The average classroom has three children who have needed support from social services at some point in last six years – a total of 1.6m children across England, according to the analysis.
Damian Hinds, the education secretary, will say in a speech on Monday that a greater understanding of the range of factors stunting social mobility will help break the cycle of disadvantage.
Disadvantaged pupils have highest attainment and progress in schools in cities rather than villages, new Department for Education (DfE) data shows.
Meanwhile, poorer pupils who live in coastal areas achieve around three grades lower at GCSE than their peers in non-coastal locations.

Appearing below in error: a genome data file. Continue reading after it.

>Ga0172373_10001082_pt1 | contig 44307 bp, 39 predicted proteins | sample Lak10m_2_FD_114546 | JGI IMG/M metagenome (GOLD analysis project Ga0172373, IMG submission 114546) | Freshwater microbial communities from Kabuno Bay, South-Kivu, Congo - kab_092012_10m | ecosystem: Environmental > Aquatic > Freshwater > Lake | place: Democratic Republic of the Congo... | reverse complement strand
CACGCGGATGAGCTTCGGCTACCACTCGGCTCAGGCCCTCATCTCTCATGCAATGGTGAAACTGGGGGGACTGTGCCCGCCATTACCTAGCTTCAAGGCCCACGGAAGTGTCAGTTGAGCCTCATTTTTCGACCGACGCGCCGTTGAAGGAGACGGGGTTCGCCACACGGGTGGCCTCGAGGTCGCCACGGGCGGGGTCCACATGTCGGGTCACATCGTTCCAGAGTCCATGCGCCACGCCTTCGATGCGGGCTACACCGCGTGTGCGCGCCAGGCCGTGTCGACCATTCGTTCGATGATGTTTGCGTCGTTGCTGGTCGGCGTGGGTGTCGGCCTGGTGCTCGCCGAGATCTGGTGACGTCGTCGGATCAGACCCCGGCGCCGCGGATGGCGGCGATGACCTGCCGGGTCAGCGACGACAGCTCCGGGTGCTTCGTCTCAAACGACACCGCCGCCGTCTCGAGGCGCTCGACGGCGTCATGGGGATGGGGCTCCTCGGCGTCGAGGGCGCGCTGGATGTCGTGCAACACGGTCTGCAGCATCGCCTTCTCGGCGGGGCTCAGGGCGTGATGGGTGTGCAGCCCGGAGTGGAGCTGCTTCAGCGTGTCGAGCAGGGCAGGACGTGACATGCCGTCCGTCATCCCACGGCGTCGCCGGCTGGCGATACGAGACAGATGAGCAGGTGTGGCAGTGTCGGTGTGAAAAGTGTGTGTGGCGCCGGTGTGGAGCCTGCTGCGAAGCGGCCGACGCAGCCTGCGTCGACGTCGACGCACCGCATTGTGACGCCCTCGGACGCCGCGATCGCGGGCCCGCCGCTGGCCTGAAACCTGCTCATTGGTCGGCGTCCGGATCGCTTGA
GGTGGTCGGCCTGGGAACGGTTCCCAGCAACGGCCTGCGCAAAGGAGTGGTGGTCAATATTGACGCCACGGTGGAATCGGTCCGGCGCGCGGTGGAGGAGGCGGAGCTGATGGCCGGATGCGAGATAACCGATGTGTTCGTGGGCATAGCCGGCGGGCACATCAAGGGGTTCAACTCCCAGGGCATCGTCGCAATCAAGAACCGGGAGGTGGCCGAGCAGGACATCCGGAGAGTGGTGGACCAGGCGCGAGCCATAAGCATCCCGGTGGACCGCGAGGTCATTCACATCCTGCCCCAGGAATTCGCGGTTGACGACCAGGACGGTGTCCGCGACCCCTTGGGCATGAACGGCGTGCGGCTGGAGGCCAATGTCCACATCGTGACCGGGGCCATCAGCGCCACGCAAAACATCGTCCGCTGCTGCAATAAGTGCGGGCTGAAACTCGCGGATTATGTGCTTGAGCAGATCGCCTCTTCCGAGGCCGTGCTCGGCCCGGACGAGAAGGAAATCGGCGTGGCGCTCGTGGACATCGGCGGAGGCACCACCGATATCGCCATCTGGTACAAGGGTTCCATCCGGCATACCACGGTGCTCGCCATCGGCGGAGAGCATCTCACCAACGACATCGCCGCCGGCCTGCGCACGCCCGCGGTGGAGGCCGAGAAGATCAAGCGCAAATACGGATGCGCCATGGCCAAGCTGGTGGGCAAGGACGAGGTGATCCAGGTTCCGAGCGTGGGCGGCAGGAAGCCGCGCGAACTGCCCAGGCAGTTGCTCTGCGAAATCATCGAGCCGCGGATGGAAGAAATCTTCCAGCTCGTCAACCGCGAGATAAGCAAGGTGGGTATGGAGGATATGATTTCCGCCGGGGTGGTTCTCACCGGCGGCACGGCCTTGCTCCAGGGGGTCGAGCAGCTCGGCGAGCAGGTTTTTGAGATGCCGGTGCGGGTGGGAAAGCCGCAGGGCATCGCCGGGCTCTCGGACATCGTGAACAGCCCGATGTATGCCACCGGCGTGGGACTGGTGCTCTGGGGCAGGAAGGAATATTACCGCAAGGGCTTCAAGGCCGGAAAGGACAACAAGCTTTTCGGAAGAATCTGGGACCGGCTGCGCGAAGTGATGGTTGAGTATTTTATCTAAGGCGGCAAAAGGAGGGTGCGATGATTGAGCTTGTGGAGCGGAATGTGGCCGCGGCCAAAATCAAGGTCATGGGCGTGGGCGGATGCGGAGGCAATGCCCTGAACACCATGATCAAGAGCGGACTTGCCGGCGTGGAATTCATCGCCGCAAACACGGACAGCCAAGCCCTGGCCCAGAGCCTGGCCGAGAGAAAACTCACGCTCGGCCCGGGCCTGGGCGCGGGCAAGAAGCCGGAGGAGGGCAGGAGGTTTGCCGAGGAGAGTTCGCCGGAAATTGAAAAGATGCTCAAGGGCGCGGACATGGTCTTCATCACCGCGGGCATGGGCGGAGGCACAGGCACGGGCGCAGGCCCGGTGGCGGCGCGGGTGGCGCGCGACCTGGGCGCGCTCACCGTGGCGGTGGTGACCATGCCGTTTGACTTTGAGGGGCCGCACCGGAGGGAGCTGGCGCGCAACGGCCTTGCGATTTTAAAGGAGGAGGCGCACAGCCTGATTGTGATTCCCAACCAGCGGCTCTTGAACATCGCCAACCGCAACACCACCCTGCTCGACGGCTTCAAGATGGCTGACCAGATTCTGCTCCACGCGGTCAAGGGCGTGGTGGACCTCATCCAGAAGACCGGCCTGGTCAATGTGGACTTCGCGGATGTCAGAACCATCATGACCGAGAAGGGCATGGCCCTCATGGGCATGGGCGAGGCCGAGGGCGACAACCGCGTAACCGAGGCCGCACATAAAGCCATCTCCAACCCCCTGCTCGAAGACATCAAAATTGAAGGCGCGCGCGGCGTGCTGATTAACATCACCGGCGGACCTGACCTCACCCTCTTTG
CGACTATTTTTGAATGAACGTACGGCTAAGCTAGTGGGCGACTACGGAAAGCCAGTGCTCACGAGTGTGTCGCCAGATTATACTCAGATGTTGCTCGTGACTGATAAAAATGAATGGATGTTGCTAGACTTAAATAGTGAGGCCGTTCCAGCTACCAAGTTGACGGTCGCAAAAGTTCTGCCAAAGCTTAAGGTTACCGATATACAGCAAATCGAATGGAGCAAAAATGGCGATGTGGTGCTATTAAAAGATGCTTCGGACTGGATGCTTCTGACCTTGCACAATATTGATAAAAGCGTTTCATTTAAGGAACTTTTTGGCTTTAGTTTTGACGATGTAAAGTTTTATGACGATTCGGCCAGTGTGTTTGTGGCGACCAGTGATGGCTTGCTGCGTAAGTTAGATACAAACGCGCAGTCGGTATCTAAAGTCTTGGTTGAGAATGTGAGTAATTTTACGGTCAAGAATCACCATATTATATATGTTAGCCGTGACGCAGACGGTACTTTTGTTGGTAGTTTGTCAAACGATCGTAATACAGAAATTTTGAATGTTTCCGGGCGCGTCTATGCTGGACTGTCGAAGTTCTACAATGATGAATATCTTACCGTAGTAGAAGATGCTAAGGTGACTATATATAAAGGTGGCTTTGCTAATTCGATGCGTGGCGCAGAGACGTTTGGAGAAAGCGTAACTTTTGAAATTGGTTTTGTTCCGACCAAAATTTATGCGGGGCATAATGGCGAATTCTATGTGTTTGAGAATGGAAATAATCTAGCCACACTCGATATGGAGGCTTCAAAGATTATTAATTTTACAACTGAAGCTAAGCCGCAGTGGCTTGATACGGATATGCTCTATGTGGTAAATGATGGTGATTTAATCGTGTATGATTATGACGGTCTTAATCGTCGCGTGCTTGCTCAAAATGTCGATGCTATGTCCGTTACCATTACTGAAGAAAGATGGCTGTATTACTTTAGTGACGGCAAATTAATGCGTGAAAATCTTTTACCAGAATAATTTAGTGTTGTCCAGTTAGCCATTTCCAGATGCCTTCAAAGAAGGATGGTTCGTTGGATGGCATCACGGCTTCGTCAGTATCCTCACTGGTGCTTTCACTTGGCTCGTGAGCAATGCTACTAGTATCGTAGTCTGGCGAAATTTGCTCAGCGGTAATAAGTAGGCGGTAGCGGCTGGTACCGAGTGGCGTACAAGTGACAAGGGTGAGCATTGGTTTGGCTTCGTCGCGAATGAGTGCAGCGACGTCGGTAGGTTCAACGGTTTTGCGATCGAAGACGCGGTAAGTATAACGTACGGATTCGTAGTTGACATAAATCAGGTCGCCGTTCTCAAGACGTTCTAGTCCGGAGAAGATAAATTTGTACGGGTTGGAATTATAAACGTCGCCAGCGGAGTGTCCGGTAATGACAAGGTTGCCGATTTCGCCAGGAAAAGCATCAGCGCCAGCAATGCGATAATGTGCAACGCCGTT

It comes ahead of a speech which will address the impact of multiple disadvantages, including parents’ qualifications and their engagement in a child’s education, on a child’s exam grades.
Mr Hinds said: “We must go further to maximise all children’s chances of reaching their full potential. To unlock social mobility, obviously you need to understand what holds people back. New data and analysis are giving us key insights on the nature of educational disadvantage, and how it has been changing.”
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